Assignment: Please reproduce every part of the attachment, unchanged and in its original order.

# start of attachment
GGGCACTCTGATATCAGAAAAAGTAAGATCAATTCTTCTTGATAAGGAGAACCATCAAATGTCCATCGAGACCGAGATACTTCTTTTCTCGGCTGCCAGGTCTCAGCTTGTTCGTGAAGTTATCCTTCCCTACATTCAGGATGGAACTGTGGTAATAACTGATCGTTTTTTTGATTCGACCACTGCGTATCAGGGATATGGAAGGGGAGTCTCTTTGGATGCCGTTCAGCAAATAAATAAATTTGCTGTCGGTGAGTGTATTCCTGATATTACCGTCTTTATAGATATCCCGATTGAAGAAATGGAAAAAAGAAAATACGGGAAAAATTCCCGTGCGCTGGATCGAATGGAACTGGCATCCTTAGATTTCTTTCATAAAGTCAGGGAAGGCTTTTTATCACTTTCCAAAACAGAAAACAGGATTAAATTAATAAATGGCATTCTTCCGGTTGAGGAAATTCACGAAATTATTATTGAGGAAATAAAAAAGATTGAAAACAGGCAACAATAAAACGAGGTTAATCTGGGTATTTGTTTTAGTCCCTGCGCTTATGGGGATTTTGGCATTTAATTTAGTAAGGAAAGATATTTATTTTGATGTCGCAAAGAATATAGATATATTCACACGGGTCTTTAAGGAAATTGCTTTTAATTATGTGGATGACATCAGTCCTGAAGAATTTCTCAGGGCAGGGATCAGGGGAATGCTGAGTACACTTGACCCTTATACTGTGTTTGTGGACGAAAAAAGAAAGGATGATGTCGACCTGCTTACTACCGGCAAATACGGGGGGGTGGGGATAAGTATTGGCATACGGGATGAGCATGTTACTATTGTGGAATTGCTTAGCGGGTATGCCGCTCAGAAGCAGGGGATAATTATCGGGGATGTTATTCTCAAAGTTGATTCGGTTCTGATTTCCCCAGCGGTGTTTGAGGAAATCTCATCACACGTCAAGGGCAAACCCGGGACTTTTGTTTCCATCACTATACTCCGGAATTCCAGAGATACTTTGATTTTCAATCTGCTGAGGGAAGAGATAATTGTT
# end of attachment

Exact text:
GGGCACTCTGATATCAGAAAAAGTAAGATCAATTCTTCTTGATAAGGAGAACCATCAAATGTCCATCGAGACCGAGATACTTCTTTTCTCGGCTGCCAGGTCTCAGCTTGTTCGTGAAGTTATCCTTCCCTACATTCAGGATGGAACTGTGGTAATAACTGATCGTTTTTTTGATTCGACCACTGCGTATCAGGGATATGGAAGGGGAGTCTCTTTGGATGCCGTTCAGCAAATAAATAAATTTGCTGTCGGTGAGTGTATTCCTGATATTACCGTCTTTATAGATATCCCGATTGAAGAAATGGAAAAAAGAAAATACGGGAAAAATTCCCGTGCGCTGGATCGAATGGAACTGGCATCCTTAGATTTCTTTCATAAAGTCAGGGAAGGCTTTTTATCACTTTCCAAAACAGAAAACAGGATTAAATTAATAAATGGCATTCTTCCGGTTGAGGAAATTCACGAAATTATTATTGAGGAAATAAAAAAGATTGAAAACAGGCAACAATAAAACGAGGTTAATCTGGGTATTTGTTTTAGTCCCTGCGCTTATGGGGATTTTGGCATTTAATTTAGTAAGGAAAGATATTTATTTTGATGTCGCAAAGAATATAGATATATTCACACGGGTCTTTAAGGAAATTGCTTTTAATTATGTGGATGACATCAGTCCTGAAGAATTTCTCAGGGCAGGGATCAGGGGAATGCTGAGTACACTTGACCCTTATACTGTGTTTGTGGACGAAAAAAGAAAGGATGATGTCGACCTGCTTACTACCGGCAAATACGGGGGGGTGGGGATAAGTATTGGCATACGGGATGAGCATGTTACTATTGTGGAATTGCTTAGCGGGTATGCCGCTCAGAAGCAGGGGATAATTATCGGGGATGTTATTCTCAAAGTTGATTCGGTTCTGATTTCCCCAGCGGTGTTTGAGGAAATCTCATCACACGTCAAGGGCAAACCCGGGACTTTTGTTTCCATCACTATACTCCGGAATTCCAGAGATACTTTGATTTTCAATCTGCTGAGGGAAGAGATAATTGTT